Immune and Inflammatory Pathways are Involved in Inherent Bone Marrow Ossification
Bone marrow plays a key role in bone formation and healing. Although a subset of marrow explants ossifies in vitro without excipient osteoinductive factors, some explants do not undergo ossification. The disparity of outcome suggests a significant heterogeneity in marrow tissue in terms of its capacity to undergo osteogenesis.
We sought to identify: (1) proteins and signaling pathways associated with osteogenesis by contrasting the proteomes of ossified and poorly ossified marrow explants; and (2) temporal changes in proteome and signaling pathways of marrow ossification in the early and late phases of bone formation.
Explants of marrow were cultured. Media conditioned by ossified (n = 4) and poorly ossified (n = 4) subsets were collected and proteins unique to each group were identified by proteomic analysis. Proteomic data were processed to assess proteins specific to the early phase (Days 1–14) and late phase (Days 15–28) of the culture period. Pathways involved in bone marrow ossification were identified through bioinformatics.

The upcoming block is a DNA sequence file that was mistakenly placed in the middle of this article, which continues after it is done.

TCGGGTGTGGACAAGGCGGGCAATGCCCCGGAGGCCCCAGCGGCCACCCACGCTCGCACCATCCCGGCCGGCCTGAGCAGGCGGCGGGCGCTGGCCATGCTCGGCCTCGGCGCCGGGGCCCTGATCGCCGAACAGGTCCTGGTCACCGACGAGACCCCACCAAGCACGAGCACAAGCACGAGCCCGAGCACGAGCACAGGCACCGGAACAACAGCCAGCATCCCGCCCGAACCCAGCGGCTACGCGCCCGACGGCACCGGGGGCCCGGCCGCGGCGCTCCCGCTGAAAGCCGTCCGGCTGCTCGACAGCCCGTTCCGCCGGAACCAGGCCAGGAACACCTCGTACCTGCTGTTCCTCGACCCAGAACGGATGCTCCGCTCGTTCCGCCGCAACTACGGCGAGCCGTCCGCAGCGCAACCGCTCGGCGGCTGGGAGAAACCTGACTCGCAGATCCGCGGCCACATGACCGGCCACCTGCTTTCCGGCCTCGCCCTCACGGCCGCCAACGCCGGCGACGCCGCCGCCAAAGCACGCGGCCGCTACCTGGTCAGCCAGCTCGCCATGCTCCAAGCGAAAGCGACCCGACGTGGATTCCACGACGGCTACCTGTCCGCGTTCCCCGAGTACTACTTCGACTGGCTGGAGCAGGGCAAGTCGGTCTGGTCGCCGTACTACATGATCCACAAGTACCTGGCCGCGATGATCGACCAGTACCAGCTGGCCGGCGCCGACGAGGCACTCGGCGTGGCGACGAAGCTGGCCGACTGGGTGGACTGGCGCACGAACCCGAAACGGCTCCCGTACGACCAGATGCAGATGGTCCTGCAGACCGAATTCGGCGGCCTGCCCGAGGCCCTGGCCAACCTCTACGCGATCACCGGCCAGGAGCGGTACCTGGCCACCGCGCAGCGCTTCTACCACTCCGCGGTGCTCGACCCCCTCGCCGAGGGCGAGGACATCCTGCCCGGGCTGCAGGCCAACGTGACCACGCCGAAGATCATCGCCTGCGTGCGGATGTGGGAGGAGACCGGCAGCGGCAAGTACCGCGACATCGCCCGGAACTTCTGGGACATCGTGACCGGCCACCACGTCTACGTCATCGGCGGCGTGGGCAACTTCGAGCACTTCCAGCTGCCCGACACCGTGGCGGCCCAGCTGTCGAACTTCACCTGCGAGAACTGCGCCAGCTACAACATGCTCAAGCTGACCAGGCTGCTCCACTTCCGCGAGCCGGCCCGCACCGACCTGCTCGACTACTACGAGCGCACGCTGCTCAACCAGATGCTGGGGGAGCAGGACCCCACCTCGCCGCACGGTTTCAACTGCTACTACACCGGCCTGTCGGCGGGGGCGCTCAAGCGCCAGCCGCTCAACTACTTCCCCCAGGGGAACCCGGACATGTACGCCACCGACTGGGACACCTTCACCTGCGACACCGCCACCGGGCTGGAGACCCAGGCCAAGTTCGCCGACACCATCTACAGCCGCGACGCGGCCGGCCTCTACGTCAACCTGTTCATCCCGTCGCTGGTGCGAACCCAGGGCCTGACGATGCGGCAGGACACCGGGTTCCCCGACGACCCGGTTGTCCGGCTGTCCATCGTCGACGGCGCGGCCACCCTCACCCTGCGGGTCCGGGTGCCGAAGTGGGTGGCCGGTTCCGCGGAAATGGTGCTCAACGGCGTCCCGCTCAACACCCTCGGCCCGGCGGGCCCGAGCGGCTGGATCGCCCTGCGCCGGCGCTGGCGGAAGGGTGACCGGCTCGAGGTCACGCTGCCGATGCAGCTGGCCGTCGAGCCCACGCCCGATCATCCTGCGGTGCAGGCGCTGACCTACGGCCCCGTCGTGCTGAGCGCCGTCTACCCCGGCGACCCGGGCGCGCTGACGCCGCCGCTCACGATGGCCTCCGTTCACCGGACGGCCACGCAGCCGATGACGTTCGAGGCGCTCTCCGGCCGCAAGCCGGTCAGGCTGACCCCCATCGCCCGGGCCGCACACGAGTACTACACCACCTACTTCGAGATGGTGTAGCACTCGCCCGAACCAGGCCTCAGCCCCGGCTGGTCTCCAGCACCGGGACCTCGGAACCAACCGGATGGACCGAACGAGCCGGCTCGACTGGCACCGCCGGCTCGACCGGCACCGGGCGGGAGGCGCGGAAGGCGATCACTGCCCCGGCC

Twenty-eight proteins were unique to ossified samples and eight were unique to poorly ossified ones. Twelve proteins were expressed during the early phase and 15 proteins were specific to the late phase. Several identified pathways corroborated those reported for bone formation in the literature. Immune and inflammatory pathways were specific to ossified samples.
The marrow explant model indicates the inflammatory and immune pathways to be an integral part of the osteogenesis process.
These results align with the clinically reported negative effects of antiinflammatory agents on fracture healing.
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